Court reserves judgment in Kanu’s appeal seeking dismissal of charges
The Court of Appeal, Abuja Division, yesterday, reserved judgment in the appeal filed by detained leader of the Indigenous People of Biafra (IPOB), Nnamdi Kanu, seeking dismissal of remaining seven-count charge filed against him by the Federal Government.
The panel, led by Justice Hanatu Sankey, said it would communicate the date for judgment to parties.
When the appeal came up for hearing, Kanu’s lawyer, Chief Mike Ozekhome, informed the three-man panel of the appellate court that the appeal was predicated on a notice of appeal dated April 29, 2022, while the brief of argument was dated June 20, 2022.
He said the respondent filed its reply brief of argument, dated July 29, on August 3.
The appellant filed a reply brief on August 25, 2022, but deemed consequently filed yesterday, September 13.
Ozekhome adopted his processes and urged the panel to grant the appeal as “one of substance and merit.”
He told the court that the appellant was first arraigned on December 23, 2015, and granted bail on April 25, 2017.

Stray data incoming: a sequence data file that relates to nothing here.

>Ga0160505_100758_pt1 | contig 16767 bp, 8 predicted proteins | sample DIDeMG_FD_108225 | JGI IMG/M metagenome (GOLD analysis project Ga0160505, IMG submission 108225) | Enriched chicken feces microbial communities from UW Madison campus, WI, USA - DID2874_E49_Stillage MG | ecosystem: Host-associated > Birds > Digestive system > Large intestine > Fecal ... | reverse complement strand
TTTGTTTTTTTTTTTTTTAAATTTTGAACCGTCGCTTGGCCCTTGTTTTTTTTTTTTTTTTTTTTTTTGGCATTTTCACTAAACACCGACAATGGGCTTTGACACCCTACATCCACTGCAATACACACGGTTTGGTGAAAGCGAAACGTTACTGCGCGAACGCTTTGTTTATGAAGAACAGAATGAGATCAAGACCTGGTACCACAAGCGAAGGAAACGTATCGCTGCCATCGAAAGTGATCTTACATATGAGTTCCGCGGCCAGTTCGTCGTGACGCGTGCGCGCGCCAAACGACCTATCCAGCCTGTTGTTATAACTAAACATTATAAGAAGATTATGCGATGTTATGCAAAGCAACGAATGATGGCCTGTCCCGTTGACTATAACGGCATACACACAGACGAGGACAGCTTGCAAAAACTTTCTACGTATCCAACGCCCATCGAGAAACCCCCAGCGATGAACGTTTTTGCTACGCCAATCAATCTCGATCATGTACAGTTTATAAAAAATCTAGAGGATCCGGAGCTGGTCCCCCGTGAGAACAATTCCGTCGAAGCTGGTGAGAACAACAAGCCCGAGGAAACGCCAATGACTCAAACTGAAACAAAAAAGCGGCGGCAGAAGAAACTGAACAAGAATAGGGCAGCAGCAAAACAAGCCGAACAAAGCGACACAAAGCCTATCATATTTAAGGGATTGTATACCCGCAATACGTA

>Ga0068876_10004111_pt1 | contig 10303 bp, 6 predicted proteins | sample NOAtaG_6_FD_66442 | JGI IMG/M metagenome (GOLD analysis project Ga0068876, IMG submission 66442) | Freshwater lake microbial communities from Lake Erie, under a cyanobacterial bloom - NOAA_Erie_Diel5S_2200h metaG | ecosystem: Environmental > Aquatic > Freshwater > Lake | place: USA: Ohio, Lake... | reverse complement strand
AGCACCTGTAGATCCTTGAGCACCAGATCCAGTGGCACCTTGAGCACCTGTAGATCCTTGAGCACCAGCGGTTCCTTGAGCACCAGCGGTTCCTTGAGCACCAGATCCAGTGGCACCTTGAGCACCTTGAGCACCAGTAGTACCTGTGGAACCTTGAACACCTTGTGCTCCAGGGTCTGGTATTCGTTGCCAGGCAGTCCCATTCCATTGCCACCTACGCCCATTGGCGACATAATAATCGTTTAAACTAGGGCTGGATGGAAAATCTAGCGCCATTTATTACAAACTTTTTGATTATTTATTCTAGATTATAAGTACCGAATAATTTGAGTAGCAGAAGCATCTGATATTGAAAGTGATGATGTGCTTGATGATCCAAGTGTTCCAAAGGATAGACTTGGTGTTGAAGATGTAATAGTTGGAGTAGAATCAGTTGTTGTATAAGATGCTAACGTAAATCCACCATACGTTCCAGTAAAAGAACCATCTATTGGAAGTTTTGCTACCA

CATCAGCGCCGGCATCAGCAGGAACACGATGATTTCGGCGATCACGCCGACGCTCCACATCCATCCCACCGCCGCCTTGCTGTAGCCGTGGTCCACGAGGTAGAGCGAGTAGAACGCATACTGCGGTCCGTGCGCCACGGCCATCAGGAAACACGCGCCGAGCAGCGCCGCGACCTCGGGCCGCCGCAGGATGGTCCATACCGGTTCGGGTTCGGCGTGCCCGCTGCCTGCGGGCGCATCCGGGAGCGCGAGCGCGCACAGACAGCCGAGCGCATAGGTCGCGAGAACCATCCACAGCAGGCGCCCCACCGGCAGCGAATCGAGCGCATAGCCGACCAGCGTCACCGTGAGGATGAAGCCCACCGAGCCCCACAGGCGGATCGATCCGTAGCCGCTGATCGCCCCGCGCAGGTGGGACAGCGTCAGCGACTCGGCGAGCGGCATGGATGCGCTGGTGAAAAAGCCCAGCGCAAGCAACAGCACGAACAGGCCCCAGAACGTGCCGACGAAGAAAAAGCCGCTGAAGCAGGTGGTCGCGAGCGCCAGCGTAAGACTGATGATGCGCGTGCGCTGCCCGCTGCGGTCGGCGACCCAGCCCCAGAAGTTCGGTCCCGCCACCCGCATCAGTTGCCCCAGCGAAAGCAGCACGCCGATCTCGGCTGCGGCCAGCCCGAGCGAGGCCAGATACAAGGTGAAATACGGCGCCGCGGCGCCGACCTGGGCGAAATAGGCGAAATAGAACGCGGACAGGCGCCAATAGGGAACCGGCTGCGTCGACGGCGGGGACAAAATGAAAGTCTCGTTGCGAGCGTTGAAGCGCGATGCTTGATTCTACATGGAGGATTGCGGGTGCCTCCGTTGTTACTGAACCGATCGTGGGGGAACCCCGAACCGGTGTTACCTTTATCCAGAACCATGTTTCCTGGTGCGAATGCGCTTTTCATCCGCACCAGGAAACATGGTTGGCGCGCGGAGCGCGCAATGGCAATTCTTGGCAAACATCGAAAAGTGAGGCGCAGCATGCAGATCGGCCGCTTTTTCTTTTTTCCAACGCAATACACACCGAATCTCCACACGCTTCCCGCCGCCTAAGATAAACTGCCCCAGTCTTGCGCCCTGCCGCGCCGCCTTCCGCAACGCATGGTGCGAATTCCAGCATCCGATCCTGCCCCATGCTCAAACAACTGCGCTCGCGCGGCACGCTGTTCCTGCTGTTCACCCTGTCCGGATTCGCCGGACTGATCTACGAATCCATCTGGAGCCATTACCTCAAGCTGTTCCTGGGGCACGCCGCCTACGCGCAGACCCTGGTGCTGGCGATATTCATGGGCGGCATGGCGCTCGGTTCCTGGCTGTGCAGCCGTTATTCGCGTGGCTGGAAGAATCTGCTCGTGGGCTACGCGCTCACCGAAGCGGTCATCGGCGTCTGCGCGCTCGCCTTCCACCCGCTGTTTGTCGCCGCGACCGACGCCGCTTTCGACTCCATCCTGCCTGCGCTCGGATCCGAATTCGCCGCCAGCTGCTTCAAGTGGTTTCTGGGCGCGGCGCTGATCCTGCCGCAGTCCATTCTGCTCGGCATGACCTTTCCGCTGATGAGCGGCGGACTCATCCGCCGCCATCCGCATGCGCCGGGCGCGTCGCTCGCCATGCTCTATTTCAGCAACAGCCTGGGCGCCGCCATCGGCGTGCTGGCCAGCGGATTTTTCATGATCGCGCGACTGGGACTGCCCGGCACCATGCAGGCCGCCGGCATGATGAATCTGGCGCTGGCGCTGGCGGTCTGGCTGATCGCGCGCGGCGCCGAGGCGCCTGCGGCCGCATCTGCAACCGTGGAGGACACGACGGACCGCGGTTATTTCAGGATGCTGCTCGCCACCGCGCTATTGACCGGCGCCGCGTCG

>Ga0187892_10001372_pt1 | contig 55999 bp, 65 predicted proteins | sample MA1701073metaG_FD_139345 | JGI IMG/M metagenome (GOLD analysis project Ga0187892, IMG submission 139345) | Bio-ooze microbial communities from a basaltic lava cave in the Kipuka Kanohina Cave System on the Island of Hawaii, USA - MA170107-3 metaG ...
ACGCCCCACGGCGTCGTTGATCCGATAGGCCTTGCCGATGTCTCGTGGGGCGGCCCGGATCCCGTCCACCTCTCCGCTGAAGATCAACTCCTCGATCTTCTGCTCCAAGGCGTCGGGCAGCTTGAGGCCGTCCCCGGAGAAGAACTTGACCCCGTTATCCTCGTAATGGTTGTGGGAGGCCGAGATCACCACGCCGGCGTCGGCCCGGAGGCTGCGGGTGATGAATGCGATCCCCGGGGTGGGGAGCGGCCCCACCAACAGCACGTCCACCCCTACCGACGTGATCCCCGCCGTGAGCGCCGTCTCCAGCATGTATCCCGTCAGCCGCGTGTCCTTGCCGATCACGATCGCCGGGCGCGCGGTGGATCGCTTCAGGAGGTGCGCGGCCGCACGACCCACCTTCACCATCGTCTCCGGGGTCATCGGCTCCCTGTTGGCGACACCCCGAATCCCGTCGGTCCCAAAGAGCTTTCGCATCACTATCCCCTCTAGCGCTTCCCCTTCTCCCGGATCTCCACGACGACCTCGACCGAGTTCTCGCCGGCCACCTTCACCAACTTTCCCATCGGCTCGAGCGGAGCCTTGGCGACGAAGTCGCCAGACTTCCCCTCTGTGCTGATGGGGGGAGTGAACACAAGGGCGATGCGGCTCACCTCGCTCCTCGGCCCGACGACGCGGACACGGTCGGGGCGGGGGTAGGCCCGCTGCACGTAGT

He informed the court that agents of Federal Government (the respondent) had launched a military operation, codenamed, ‘Operation Python Dance’ at the appellant’s hometown on September 2017, which forced him to escape out of the country to Israel, then London.
The senior advocate recalled that on June 27, 2021, the Federal Government forcefully arrested Kanu in Kenya and renditioned him back to Nigeria “in the most cruel and inhuman manner.
“On June 29, 2021, the appellant was taken to court by Federal Government, where he was re-arraigned.
“Following the appellant’s preliminary objection to the 15-count charge preferred against him by the Federal Government, the trial judge, Justice Binta Nyako of the Federal High Court, Abuja, on April 8, 2022, struck out eight counts.
“Our submission is that the remaining seven counts ought to be struck out by the trial court, because, before the time Kanu was renditioned to Nigeria from Kenya, he was facing five-count charge.”
Ozekhome submitted that, going by section 15 of the Extradition Act, “Kanu is not supposed to be charged without the approval of Kenyan government.
He said: “The remaining seven counts cannot stand, being filed illegally without following due process under the rule of specialty as envisaged under section 15 of the Extradition Act.
Reacting, the Federal Government’s lawyer, Mr. David Kaswe, asked the court to dismiss the appeal for lack of merit.